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  • Writer's pictureAlex Box

Conversations and Learning

Conversation - a talk, especially an informal one, between two or more people, in which news and ideas are exchanged

- Oxford Dictionary

I´ve been pondering lately whether conversations get nearly enough kudos. It seems to me that they're particularly important in the education space in terms of their impact on growth and learning.

Social connection is widely acknowledged as a necessity for meeting our emotional needs - and conversations are key to connection.

Yet a friend of mine was recently surprised when I credited a conversation that we had for re-activating my inner basketball fan. It was this simple act of connection, of engaging in a conversation, that reminded me of a pastime I hadn´t engaged in for years. I signed up for a league pass that evening.

So what does watching a few basketball matches have to do with the serious business of learning?

The power of conversation

This moment of discovery got me thinking about the power of conversations. They impact our individual and collective development throughout our whole lives. And these aha moments are often unplanned.

We have a general trust and acknowledgment that during early childhood, children will learn language, make discoveries about the world and develop a sense of themselves through play and many informal conversations.

What I´m wondering is, are school-aged learners given enough time and space to learn through informal conversations? My hunch, based on 10 years+ working in the chaotic space of primary classrooms where there are many competing curriculum and other priorities, is - probably not.

Redefining learning conversations

Learning conversations often describe a specialised and formal conversation involving a certain set of individuals or contextual factors.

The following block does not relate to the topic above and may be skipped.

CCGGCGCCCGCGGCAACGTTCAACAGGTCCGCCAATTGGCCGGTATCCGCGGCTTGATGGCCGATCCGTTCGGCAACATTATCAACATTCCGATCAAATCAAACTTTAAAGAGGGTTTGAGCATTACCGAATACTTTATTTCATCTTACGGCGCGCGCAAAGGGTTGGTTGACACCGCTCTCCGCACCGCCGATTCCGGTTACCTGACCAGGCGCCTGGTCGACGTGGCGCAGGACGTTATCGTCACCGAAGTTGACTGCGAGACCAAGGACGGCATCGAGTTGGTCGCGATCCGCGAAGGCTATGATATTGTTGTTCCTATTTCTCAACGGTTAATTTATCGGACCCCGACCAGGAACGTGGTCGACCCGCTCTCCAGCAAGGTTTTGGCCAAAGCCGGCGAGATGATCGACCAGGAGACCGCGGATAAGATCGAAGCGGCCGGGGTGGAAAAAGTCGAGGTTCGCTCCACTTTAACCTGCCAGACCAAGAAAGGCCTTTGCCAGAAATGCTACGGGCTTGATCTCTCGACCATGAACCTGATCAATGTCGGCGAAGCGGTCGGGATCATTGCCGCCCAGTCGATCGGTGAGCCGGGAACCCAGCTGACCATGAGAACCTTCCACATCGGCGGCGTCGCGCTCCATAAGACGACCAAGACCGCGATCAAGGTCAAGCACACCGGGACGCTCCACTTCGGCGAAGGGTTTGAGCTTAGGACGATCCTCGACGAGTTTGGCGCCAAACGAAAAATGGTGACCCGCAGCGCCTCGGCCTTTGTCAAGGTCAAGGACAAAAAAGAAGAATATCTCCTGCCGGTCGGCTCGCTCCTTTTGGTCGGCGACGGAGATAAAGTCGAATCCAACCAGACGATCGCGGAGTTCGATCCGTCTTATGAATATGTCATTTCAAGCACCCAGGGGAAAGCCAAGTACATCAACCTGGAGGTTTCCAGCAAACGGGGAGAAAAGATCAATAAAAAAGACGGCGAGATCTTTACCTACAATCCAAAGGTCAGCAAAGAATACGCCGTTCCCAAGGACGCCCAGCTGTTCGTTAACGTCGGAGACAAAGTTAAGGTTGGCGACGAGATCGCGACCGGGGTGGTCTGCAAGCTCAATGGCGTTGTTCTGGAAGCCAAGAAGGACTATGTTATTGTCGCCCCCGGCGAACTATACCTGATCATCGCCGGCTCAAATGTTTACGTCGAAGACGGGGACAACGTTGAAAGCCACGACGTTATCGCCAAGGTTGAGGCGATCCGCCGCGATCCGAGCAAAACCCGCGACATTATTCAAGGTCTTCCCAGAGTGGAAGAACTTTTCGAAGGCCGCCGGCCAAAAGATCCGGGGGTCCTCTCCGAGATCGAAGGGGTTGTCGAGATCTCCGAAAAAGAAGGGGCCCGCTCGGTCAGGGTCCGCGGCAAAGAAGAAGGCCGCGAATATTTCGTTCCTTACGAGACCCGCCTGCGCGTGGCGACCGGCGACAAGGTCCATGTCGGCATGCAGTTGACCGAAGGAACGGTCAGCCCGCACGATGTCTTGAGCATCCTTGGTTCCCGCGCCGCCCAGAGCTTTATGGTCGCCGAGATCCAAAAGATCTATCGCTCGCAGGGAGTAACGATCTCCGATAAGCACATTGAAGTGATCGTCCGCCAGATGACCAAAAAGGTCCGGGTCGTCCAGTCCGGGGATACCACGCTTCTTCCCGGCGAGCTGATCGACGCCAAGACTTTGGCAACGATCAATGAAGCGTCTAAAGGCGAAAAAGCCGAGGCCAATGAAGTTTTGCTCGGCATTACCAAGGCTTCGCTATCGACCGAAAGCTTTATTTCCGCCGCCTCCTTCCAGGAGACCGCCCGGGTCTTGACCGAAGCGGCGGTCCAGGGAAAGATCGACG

But I´d pose that a conversation doesn´t need to happen between a teacher and a student, or to happen in class, or with a clipboard and a conferencing rubric, for learning to occur. Not to discount conferencing and other similar exchanges as powerful mechanisms for learning. These are indeed important. Though there are other layers involved alongside any conversational element. And there is often some sort of particular learning agenda.

I believe that, if used as a title, learning conversations could be applied at a broader level to encompass a diversity of conversation formats.

Educators are particularly skilled at building learning opportunities into casual conversations. We use literature to engage learners in ideas about the world and about the complex nature of being human. When problematic behaviours arise, we don't scold - we spark conversations that model curiosity and compassion about the behaviour and the emotions behind them.

Our discipline was really just conversation.

- Marian Robinson (mother of Michelle Obama)

Learning conversations in the maths classroom